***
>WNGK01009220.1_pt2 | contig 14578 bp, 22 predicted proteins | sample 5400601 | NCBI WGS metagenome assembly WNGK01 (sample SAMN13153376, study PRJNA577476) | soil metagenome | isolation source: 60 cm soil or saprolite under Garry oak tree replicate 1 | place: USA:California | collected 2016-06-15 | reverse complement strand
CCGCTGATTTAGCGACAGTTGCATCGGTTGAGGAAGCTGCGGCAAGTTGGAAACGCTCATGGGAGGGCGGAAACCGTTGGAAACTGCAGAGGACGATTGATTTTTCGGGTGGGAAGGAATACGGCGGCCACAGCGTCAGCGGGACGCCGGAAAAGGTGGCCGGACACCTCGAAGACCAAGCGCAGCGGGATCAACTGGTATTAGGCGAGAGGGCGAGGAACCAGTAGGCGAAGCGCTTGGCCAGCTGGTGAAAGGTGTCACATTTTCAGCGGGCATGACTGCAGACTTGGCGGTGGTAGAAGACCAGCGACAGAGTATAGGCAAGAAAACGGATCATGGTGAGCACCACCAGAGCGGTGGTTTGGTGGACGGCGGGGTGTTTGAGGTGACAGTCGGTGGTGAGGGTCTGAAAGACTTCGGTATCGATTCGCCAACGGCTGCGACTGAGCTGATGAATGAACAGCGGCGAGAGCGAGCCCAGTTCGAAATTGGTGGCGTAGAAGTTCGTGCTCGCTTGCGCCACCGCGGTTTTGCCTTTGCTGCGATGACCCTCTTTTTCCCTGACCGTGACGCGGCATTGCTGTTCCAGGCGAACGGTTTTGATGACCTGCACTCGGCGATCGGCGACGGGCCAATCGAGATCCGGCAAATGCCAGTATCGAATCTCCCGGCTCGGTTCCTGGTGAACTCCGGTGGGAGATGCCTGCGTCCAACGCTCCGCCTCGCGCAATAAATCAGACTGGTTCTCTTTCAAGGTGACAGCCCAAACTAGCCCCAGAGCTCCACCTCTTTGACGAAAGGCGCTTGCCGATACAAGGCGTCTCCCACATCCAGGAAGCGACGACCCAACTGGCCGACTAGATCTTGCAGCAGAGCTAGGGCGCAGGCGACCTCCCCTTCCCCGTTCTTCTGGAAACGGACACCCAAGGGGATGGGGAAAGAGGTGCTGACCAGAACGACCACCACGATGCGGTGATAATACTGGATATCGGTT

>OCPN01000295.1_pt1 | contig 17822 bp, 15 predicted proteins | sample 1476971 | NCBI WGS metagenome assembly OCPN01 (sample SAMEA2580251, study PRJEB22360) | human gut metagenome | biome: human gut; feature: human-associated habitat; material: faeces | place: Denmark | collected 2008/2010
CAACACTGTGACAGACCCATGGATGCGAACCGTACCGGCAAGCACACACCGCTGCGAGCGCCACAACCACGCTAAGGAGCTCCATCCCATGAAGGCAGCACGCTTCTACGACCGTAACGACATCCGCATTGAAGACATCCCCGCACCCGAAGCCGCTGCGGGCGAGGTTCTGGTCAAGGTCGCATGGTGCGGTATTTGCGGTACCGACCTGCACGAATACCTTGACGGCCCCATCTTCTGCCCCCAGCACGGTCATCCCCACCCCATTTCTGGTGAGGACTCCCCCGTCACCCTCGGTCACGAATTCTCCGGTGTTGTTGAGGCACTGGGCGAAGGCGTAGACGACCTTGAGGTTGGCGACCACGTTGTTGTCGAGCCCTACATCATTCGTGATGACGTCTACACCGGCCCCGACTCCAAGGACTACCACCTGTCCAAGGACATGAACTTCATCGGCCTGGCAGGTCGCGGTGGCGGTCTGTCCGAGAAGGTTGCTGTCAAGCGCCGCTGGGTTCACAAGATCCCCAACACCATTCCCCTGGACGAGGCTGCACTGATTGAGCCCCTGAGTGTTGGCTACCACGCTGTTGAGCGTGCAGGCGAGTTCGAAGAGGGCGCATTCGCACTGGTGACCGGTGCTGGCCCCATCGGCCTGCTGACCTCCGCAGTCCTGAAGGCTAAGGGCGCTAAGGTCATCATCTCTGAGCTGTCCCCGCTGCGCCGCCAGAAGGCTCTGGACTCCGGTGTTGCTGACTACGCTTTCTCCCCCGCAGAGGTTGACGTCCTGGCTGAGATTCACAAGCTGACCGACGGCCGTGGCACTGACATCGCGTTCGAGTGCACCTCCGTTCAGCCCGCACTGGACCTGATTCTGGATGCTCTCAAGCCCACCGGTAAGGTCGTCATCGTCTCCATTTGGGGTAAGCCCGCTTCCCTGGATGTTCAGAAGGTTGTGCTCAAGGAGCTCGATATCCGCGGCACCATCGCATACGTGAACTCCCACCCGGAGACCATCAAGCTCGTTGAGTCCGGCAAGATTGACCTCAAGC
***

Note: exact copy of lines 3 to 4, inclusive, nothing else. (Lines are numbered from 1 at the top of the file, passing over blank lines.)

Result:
>OCPN01000295.1_pt1 | contig 17822 bp, 15 predicted proteins | sample 1476971 | NCBI WGS metagenome assembly OCPN01 (sample SAMEA2580251, study PRJEB22360) | human gut metagenome | biome: human gut; feature: human-associated habitat; material: faeces | place: Denmark | collected 2008/2010
CAACACTGTGACAGACCCATGGATGCGAACCGTACCGGCAAGCACACACCGCTGCGAGCGCCACAACCACGCTAAGGAGCTCCATCCCATGAAGGCAGCACGCTTCTACGACCGTAACGACATCCGCATTGAAGACATCCCCGCACCCGAAGCCGCTGCGGGCGAGGTTCTGGTCAAGGTCGCATGGTGCGGTATTTGCGGTACCGACCTGCACGAATACCTTGACGGCCCCATCTTCTGCCCCCAGCACGGTCATCCCCACCCCATTTCTGGTGAGGACTCCCCCGTCACCCTCGGTCACGAATTCTCCGGTGTTGTTGAGGCACTGGGCGAAGGCGTAGACGACCTTGAGGTTGGCGACCACGTTGTTGTCGAGCCCTACATCATTCGTGATGACGTCTACACCGGCCCCGACTCCAAGGACTACCACCTGTCCAAGGACATGAACTTCATCGGCCTGGCAGGTCGCGGTGGCGGTCTGTCCGAGAAGGTTGCTGTCAAGCGCCGCTGGGTTCACAAGATCCCCAACACCATTCCCCTGGACGAGGCTGCACTGATTGAGCCCCTGAGTGTTGGCTACCACGCTGTTGAGCGTGCAGGCGAGTTCGAAGAGGGCGCATTCGCACTGGTGACCGGTGCTGGCCCCATCGGCCTGCTGACCTCCGCAGTCCTGAAGGCTAAGGGCGCTAAGGTCATCATCTCTGAGCTGTCCCCGCTGCGCCGCCAGAAGGCTCTGGACTCCGGTGTTGCTGACTACGCTTTCTCCCCCGCAGAGGTTGACGTCCTGGCTGAGATTCACAAGCTGACCGACGGCCGTGGCACTGACATCGCGTTCGAGTGCACCTCCGTTCAGCCCGCACTGGACCTGATTCTGGATGCTCTCAAGCCCACCGGTAAGGTCGTCATCGTCTCCATTTGGGGTAAGCCCGCTTCCCTGGATGTTCAGAAGGTTGTGCTCAAGGAGCTCGATATCCGCGGCACCATCGCATACGTGAACTCCCACCCGGAGACCATCAAGCTCGTTGAGTCCGGCAAGATTGACCTCAAGC